[PnP] Innate Magics

Thomas O. Magann Jr. tmagann at earthlink.net
Sun Mar 12 05:34:19 CET 2017

After giving my opinion, I sat and thought a bit about the mechanics behind my answer.

This is based on V1, which is what I use.

MEL for innates is based on experience, while EL is based on stats. This can make for a a bit of a disparity compared to a mage with one MEL for many spells, each of which boosts his MEL. An Innate gets Experience form just tone one spell, although his expertise gains also go towards MEL. Still, if he doesn't use it much but has high stats, he can have a highg EL and, hence, spend a few phases getting the Energy together to trigger it.

My assumption is that there's going to be some level of distraction during this time period. Also that high EL (hence, stronger) spells will require more attention.

So, I'd say use the EL of the innate spell as a perception penalty. That calls for perception rolls, of course.

A few exist. It would be a penalty to setting an ambush, and  abonus to the ambush someone has set against you. You'd give them a bonus to avoid, or take a penalty to avoid yourself. Each of these rolls happens once, and only of the ambush is triggered during the casting time.

Apply the EL as a penalty to any Tracking or Trailing, and roll each phase of spell casting. If you fail the trail is lost and you can reacquire when the spell is done, including canceling the casting to reacquire immediately. Standard track/trail rules apply to reacquire.

And, basically, that just leaves bumping into things. 

Set a BL of 10, modified by the local terrain. A glass smooth desert with no obstacles, including other beings, would likely be a BL20. A dungeon death trap/obstacle course could be a BL0.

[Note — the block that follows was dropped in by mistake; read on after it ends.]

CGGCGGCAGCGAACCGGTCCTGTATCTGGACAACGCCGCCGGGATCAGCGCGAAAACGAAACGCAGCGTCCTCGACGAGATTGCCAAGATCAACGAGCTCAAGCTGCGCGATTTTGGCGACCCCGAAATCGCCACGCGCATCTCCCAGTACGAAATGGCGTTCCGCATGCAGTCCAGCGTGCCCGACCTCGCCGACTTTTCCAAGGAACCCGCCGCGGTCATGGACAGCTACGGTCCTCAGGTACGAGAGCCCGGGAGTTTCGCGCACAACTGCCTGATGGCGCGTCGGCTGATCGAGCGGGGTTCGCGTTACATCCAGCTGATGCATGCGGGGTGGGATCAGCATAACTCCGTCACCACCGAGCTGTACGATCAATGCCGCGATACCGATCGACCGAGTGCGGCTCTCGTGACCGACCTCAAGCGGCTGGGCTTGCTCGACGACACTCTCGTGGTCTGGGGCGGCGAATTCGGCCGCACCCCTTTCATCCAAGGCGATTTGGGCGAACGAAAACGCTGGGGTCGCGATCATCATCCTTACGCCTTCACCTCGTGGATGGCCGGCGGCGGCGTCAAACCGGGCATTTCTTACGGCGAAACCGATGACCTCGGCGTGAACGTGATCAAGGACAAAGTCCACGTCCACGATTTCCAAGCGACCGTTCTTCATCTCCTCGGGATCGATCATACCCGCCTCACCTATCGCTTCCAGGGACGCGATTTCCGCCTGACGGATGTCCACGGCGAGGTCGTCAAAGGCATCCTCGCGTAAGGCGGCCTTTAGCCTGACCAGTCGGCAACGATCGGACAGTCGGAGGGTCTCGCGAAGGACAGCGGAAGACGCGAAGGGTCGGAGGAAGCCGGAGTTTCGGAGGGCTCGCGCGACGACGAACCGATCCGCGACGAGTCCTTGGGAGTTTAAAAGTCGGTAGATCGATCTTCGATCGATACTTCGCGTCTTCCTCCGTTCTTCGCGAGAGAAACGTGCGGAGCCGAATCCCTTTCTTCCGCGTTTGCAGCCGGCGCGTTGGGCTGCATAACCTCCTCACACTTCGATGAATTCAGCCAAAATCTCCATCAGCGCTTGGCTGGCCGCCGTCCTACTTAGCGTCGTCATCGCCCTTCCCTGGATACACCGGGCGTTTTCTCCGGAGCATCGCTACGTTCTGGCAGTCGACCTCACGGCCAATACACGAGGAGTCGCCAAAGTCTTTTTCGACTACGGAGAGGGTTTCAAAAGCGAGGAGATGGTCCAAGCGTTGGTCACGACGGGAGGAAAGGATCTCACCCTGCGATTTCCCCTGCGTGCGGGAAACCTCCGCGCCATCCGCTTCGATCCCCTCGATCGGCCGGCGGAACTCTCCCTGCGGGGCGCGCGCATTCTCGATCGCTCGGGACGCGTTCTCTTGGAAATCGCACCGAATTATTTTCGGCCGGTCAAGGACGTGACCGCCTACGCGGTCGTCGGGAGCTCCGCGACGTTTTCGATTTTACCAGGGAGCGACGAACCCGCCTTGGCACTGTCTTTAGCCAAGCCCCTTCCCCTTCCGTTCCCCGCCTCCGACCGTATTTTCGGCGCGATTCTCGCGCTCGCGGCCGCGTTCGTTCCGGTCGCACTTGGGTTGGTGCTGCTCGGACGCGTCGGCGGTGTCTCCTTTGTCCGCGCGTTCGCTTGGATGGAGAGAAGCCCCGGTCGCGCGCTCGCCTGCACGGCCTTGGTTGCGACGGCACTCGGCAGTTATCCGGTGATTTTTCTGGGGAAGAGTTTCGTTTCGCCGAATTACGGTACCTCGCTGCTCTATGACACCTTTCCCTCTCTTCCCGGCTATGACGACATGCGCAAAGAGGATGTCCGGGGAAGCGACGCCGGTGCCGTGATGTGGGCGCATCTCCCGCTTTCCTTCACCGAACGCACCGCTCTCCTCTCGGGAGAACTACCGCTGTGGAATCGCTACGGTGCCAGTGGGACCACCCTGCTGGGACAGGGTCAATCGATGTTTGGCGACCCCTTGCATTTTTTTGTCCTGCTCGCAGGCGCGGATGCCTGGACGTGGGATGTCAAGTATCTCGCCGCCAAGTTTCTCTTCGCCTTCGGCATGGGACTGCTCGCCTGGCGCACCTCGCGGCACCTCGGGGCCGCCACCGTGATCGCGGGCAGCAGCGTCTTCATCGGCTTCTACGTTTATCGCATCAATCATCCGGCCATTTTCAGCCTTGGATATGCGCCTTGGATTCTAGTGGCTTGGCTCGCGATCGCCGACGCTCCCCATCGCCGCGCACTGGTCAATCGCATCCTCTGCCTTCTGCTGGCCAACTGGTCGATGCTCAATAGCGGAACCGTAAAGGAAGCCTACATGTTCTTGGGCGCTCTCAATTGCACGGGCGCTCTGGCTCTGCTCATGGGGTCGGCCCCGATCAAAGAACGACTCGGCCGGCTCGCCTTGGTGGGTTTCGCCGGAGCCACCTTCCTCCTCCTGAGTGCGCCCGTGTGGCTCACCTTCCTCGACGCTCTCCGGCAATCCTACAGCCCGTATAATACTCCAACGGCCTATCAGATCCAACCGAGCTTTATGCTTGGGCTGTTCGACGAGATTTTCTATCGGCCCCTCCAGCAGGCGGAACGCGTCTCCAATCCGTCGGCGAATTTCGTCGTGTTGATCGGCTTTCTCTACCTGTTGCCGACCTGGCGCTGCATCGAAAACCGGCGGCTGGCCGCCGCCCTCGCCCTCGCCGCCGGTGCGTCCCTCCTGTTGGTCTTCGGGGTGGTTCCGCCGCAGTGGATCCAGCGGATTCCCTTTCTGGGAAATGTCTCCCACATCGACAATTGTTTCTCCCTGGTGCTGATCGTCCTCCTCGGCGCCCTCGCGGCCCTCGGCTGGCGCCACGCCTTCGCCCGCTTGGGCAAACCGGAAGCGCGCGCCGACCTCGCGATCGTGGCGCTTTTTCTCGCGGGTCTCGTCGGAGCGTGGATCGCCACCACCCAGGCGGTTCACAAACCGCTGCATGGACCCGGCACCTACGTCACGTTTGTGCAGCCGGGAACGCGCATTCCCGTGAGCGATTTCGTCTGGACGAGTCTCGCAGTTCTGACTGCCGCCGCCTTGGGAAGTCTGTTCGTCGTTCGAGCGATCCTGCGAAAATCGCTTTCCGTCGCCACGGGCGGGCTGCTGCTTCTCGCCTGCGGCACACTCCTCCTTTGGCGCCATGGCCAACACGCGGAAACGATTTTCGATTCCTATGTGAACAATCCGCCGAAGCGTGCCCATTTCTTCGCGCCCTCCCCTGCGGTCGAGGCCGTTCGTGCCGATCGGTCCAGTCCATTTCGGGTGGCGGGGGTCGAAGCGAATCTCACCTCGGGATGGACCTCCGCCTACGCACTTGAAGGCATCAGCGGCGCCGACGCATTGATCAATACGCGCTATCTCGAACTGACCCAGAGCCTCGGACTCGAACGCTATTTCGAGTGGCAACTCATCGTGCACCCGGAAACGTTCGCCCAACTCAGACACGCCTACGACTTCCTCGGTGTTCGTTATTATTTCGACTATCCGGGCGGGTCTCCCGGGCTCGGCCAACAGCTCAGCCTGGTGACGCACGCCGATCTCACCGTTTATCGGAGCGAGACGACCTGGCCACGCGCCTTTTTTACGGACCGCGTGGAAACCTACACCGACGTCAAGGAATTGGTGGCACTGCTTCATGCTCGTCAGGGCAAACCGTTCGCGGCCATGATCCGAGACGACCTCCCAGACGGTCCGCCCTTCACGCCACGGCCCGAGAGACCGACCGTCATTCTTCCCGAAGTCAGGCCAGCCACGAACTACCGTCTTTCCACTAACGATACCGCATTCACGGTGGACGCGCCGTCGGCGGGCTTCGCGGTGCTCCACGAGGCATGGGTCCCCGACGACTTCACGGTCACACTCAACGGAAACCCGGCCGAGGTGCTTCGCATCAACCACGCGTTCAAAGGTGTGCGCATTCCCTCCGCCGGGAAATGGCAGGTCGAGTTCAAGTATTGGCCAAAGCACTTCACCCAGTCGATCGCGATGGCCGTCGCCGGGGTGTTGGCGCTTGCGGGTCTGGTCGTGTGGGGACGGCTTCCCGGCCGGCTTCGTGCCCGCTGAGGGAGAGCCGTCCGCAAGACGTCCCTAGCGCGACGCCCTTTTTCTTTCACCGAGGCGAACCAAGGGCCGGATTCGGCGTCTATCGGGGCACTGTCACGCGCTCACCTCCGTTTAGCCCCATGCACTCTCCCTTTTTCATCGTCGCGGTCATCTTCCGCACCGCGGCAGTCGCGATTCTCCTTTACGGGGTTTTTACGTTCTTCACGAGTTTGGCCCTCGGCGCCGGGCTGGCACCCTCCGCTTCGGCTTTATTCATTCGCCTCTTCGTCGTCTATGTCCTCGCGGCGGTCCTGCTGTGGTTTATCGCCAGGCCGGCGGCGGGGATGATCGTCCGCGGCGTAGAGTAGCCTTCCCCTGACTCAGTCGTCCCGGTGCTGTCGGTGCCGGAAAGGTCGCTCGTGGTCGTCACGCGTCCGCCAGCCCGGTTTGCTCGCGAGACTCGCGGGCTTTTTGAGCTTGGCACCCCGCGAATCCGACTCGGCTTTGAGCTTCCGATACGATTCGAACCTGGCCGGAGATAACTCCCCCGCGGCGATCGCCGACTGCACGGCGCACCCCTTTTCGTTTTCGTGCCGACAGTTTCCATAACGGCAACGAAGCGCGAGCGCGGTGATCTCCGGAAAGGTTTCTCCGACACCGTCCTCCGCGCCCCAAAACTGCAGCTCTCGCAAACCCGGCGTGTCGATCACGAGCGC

Make the roll, adding the EL of the spell to the roll. Roll each phase. Allow for partial success.

-A Success is fine, you didn't bump into anything or anyone. 

-A Partial Success means you noticed in time to stop yourself, but may have lost concentration on the spell. Roll on the same BL, but this time instead of adding the spell EL, subtract your Will Bonus. 

-A Failure means you bumped into something and lost the spell. That is likely all it means, unless there is something specific about the terrain that might be more dangerous, like if you are alone in a field of prickly cacti. If so, the GM will need to determine damage based on circumstance.

-An Abyssal Failure means you really stepped int he wrong place: Tripped over a root, found the lone gopher hole or animal burrow in a empty field, etc. Assume a trip-and-fall and 1d6 damage (negated only by some sort of acrobatics skill, if any, but NOT Climbing), again, unless the GMdetermines that the terrain is more hazardous. If so, whatever the terrain would do on a failure plus the 1d6, at minimum.

That's what I came up with, anyhow.

-----Original Message-----
>From: " Thomas O. Magann Jr." <tmagann at earthlink.net>

>Can they? Probably. Should they? I would think there is a bit of tunnel vision involved, much like texting while driving or some such. Doing two things at once, and doing both well are very different things.
>I'd say to be careful in dense wood about bumping into trees, and to walk alongside cliff sides very slowly and carefully until the innate magic was done being cast.

>-----Original Message-----
>>From: Scott Adams <longshotgm at comcast.net>

>>So MUs can't move and cast OR chew gum and rub stomach at same time.
>>Do Innates suffer this same fate?
>>Since most agree Innate is through thought.
>>I've not thought of this before.
>>I suspect they can move.
>>Since creatures can move/cast.  

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